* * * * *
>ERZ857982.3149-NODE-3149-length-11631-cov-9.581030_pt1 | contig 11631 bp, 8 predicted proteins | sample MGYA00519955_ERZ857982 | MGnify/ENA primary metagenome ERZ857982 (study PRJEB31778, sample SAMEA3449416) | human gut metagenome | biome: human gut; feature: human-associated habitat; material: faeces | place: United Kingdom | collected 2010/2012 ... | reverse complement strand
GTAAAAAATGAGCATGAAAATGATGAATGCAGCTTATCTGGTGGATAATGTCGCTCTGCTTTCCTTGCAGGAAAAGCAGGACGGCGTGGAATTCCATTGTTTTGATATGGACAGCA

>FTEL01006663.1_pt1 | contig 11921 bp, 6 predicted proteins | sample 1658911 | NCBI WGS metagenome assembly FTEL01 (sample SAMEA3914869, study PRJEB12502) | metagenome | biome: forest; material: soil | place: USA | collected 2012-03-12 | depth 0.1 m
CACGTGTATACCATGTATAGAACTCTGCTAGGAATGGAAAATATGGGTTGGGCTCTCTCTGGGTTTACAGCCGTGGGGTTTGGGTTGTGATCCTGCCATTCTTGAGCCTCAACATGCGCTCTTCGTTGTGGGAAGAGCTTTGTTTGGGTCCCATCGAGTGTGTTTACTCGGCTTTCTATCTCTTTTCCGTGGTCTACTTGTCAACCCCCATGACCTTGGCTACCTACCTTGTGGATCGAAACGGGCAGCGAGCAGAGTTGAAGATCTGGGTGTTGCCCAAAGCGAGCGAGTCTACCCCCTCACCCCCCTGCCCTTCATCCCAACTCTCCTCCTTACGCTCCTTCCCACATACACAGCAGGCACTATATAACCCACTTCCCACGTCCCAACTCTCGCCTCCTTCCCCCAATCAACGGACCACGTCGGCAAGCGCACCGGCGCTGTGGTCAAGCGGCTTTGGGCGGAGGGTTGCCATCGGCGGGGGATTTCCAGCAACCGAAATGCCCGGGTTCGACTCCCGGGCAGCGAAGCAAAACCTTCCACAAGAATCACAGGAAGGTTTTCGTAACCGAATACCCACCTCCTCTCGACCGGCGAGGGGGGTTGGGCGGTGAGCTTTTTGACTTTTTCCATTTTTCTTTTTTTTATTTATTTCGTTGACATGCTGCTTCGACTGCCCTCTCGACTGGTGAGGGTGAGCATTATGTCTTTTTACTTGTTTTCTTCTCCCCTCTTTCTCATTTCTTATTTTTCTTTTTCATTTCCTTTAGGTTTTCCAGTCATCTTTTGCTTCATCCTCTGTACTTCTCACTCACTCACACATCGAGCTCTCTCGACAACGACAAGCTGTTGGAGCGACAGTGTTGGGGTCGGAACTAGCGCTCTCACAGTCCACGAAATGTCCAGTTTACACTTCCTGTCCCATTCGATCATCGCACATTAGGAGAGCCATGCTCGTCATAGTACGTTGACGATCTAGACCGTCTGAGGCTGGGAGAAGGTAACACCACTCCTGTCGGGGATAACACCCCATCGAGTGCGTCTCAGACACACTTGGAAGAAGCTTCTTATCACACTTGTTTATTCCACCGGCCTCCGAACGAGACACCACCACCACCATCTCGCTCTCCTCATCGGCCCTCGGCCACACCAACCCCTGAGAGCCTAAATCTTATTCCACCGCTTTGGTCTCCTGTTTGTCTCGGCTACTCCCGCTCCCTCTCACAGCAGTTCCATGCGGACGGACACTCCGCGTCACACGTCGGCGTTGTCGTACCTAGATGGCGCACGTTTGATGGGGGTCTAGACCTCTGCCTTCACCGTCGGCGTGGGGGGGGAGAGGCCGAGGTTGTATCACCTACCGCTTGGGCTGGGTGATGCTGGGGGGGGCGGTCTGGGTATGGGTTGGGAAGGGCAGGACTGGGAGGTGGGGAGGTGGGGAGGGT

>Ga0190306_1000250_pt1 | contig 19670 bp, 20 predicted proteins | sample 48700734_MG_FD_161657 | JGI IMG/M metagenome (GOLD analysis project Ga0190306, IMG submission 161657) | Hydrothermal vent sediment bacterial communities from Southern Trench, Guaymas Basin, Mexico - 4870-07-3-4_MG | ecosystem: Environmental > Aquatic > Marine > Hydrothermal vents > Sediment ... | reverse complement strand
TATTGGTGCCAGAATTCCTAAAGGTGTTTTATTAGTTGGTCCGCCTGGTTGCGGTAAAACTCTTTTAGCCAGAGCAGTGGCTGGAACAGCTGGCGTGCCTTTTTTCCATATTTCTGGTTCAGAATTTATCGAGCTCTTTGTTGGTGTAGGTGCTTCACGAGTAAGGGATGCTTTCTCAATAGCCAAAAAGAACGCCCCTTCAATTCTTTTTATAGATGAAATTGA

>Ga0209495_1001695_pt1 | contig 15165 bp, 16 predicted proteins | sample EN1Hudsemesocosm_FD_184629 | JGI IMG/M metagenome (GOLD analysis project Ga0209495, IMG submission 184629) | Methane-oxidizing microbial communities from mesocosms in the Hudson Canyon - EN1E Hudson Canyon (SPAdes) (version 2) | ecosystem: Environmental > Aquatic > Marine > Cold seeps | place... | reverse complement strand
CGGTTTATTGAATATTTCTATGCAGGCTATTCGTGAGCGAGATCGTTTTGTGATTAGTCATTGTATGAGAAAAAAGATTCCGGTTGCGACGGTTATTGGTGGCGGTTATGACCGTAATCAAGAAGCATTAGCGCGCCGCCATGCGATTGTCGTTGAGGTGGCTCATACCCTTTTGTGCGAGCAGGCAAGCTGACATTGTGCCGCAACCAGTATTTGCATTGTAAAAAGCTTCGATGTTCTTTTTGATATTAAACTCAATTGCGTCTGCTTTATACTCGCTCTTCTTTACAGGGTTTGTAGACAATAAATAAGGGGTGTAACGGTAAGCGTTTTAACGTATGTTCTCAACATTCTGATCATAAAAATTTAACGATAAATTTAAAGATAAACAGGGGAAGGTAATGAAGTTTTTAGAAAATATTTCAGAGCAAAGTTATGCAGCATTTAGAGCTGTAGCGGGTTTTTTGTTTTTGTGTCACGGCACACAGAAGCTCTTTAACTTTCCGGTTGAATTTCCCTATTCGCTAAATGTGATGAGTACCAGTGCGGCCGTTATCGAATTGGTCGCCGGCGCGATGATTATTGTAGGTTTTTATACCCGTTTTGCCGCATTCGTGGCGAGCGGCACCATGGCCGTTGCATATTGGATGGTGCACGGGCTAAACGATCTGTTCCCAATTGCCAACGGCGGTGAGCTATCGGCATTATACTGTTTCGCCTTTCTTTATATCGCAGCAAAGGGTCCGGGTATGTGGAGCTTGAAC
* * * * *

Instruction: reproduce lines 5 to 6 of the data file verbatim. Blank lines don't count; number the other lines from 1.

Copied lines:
>Ga0190306_1000250_pt1 | contig 19670 bp, 20 predicted proteins | sample 48700734_MG_FD_161657 | JGI IMG/M metagenome (GOLD analysis project Ga0190306, IMG submission 161657) | Hydrothermal vent sediment bacterial communities from Southern Trench, Guaymas Basin, Mexico - 4870-07-3-4_MG | ecosystem: Environmental > Aquatic > Marine > Hydrothermal vents > Sediment ... | reverse complement strand
TATTGGTGCCAGAATTCCTAAAGGTGTTTTATTAGTTGGTCCGCCTGGTTGCGGTAAAACTCTTTTAGCCAGAGCAGTGGCTGGAACAGCTGGCGTGCCTTTTTTCCATATTTCTGGTTCAGAATTTATCGAGCTCTTTGTTGGTGTAGGTGCTTCACGAGTAAGGGATGCTTTCTCAATAGCCAAAAAGAACGCCCCTTCAATTCTTTTTATAGATGAAATTGA